Vividwireless will be offering "true" 4G services to east coast Australian customers years before the big telcos, chief executive officer Martin Mercer has claimed.
Spectrum in the 700MHz and 2.5GHz bands that may be sold off to the likes of Telstra, Vodafone and Optus in the digital dividend to use for 4G Long Term Evolution (LTE) network services will not be enough to cope with consumer demand for high speed mobile broadband, according to Mercer.
He told an industry audience at the Communications Day Summit in Sydney yesterday that if the telcos each get 40MHz of spectrum in each band, and choose to use Frequency Division Duplexing (FDD) LTE technology, they will require twice the amount of spectrum as Time Division LTE (TD-LTE) technology because FDD requires paired channels.
Mercer said that Vividwireless, which trialed TD-LTE technology with Huawei in Sydney recently, would be better placed because it would be able to deliver 4G services on the east coast with the 90MHz of 2.3GHz spectrum and 90MHz of 3.4GHz spectrum it already has at its fingertips.
"So Vividwireless has four times today the capacity that Optus, Telstra and Vodafone could ever hope to have in an ideal world in 15 years time," he said. "So when we build an LTE network on the east coast way before 2015...we will have the fastest network in the country."
"We will have enough spectrum to deliver a consistent, reliable, affordable 4G wireless broadband service and it will be true 4G years before Optus, Telstra and Vodafone start rolling out 4G."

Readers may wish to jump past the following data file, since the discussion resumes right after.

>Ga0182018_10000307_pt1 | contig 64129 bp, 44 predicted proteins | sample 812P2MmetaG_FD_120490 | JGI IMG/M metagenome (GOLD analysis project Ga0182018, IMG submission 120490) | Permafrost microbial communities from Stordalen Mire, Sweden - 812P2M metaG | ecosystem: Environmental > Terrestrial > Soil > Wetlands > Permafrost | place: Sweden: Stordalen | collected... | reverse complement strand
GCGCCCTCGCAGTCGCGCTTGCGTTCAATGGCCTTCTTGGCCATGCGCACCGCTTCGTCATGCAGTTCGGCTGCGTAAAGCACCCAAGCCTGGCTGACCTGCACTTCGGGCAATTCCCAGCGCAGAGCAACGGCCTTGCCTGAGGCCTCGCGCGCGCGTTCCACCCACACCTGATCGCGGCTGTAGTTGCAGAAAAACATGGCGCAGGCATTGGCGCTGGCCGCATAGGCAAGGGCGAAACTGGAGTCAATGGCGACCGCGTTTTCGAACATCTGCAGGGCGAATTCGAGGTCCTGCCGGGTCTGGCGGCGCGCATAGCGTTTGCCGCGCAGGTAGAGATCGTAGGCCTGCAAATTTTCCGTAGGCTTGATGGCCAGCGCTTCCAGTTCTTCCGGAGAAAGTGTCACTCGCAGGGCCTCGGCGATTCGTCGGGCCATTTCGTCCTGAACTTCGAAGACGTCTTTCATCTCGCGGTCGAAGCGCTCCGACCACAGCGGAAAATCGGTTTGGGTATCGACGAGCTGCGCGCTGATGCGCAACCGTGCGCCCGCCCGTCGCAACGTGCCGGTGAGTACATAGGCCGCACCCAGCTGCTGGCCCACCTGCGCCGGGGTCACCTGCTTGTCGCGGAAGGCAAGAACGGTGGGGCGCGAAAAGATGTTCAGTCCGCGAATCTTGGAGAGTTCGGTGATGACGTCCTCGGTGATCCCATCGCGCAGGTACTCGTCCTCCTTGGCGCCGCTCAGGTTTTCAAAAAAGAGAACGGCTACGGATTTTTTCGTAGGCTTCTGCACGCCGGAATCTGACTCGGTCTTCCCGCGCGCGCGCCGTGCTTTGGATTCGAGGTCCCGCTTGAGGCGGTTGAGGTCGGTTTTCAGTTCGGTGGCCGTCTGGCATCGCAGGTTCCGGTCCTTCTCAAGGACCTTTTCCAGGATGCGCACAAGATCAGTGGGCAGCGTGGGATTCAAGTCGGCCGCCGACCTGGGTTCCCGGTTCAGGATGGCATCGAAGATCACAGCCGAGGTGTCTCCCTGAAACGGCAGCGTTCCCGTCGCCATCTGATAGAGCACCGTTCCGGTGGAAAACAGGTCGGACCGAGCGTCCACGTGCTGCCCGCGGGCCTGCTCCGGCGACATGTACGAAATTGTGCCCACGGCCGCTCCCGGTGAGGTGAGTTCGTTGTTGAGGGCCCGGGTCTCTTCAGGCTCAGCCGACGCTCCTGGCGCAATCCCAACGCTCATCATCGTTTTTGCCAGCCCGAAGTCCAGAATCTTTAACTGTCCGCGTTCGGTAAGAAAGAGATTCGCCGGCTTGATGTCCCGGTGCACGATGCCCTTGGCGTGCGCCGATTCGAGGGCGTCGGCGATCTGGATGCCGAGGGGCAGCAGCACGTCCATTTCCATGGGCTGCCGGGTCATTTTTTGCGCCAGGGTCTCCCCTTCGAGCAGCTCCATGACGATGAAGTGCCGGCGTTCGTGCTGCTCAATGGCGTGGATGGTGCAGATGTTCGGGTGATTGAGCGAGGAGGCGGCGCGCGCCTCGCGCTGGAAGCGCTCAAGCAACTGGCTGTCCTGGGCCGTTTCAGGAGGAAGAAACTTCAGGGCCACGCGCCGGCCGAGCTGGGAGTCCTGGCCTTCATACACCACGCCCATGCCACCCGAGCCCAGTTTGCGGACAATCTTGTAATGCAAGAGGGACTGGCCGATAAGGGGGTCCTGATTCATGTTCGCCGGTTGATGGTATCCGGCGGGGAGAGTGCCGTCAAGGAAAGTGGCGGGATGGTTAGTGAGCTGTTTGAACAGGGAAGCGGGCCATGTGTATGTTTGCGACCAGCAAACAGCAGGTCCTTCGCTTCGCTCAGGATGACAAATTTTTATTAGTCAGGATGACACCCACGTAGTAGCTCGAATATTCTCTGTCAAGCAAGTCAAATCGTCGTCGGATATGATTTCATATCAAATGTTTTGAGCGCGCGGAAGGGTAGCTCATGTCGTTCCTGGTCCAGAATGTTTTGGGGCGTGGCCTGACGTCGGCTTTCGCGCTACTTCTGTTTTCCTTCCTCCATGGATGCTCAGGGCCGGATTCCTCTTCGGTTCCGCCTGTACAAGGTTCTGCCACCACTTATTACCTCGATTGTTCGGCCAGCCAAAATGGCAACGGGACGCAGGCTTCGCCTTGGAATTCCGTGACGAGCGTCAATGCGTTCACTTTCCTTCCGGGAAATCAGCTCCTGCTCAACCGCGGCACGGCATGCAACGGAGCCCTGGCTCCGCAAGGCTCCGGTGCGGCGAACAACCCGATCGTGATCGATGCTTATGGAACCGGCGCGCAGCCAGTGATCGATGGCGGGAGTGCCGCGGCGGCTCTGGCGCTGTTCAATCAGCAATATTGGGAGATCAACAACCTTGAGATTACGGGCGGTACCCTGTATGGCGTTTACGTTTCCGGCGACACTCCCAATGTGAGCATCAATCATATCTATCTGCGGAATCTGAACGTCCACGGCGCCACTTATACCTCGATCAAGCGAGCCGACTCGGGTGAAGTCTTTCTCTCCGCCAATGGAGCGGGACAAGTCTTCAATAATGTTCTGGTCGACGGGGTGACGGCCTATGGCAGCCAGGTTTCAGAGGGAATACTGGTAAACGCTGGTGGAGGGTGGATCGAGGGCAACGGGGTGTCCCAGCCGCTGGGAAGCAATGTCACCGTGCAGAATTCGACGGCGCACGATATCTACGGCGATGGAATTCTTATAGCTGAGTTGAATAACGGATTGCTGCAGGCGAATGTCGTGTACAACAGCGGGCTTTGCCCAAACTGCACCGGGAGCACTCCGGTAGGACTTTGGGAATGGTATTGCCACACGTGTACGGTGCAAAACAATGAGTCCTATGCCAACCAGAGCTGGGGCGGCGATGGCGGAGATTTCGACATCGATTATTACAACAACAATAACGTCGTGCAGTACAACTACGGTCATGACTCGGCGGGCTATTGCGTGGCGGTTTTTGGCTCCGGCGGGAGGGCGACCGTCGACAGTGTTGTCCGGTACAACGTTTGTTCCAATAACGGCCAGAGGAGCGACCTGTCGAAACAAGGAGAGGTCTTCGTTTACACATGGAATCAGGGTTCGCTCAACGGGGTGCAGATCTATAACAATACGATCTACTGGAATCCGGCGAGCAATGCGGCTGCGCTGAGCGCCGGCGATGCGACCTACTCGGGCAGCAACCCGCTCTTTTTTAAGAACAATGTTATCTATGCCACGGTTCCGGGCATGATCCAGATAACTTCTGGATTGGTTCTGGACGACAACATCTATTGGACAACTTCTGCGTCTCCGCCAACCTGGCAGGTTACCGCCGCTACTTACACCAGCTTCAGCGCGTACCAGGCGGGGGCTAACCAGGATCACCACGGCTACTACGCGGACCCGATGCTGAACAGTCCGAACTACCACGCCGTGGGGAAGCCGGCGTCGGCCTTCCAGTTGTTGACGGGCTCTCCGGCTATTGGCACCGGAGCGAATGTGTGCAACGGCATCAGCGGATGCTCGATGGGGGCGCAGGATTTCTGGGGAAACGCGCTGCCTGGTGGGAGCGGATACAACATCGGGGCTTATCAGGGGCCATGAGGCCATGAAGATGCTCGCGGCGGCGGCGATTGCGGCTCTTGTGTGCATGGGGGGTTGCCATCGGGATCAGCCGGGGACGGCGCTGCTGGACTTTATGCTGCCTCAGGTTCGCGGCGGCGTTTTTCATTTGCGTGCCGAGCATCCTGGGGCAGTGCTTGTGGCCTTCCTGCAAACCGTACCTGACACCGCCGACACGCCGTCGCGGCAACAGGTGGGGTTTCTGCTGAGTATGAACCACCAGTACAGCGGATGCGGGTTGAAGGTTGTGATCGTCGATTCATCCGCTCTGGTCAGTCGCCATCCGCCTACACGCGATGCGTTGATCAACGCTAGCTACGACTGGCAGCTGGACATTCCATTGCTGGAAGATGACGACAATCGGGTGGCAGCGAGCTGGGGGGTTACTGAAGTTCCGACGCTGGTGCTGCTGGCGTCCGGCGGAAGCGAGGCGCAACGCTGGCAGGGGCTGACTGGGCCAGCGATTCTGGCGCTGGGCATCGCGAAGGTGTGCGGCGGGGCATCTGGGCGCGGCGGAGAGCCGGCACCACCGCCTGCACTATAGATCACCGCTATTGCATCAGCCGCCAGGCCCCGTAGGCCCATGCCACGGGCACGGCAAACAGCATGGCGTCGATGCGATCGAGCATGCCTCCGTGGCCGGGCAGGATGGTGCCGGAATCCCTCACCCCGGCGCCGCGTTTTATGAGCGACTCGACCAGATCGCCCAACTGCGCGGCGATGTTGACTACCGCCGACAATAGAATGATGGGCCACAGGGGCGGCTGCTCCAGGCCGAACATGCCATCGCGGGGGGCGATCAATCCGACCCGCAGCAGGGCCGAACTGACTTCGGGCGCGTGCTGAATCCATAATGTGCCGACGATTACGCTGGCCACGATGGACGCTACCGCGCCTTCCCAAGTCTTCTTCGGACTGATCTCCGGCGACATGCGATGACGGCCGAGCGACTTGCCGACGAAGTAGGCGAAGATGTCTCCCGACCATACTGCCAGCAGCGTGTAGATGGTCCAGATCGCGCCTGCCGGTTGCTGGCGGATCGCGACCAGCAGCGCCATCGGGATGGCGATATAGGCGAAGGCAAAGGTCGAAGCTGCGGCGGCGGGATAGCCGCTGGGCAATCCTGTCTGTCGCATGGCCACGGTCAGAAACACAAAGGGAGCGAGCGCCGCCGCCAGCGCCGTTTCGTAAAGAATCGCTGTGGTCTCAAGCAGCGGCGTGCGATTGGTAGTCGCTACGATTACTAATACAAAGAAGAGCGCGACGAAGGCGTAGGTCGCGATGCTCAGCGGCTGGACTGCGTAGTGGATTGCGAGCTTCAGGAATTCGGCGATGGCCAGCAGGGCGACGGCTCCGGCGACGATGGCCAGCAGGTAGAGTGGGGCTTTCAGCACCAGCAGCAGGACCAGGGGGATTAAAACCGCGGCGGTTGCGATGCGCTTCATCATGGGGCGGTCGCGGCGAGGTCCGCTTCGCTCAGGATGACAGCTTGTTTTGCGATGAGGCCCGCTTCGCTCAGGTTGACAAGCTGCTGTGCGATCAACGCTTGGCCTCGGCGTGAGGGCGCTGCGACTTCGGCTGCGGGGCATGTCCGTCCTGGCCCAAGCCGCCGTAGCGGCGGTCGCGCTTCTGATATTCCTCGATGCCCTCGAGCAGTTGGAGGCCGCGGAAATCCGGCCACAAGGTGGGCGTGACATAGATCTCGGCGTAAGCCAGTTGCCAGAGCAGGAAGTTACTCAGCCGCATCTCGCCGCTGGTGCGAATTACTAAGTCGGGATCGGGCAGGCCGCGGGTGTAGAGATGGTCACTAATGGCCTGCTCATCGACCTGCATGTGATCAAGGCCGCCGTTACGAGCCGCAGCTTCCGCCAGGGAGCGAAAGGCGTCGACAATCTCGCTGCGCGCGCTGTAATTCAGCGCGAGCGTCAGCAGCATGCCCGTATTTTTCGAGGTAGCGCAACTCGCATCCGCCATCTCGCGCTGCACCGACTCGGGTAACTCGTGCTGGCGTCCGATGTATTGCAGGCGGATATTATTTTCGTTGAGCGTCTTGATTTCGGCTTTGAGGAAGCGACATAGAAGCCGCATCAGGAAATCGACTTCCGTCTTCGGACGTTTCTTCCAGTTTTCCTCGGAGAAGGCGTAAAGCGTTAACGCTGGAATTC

Telstra announced last month that it plans to roll out 4G mobile broadband services with Ericsson in metropolitan and select regional centres by the end of 2011, utilising the 1800MHz spectrum it had been using for its 2G services.
Optus and Vodafone have conducted trials of LTE technology but have yet to announce plans to implement any 4G services in the near future.
The Vividwireless chief yesterday reiterated his belief that 4G will ultimately become the primary connection most consumers use for the internet, even replacing fixed-line services.
"4G is soon going to become a primary service, rather than a complementary service. Unless [customers have] got demand for high bandwidth real-time applications into the home delivered to a large screen they'll probably be using wireless broadband as their primary service," he said.
Mercer said that with 4G as the primary service, fixed-line services such as that offered by the National Broadband Network would become the complementary service.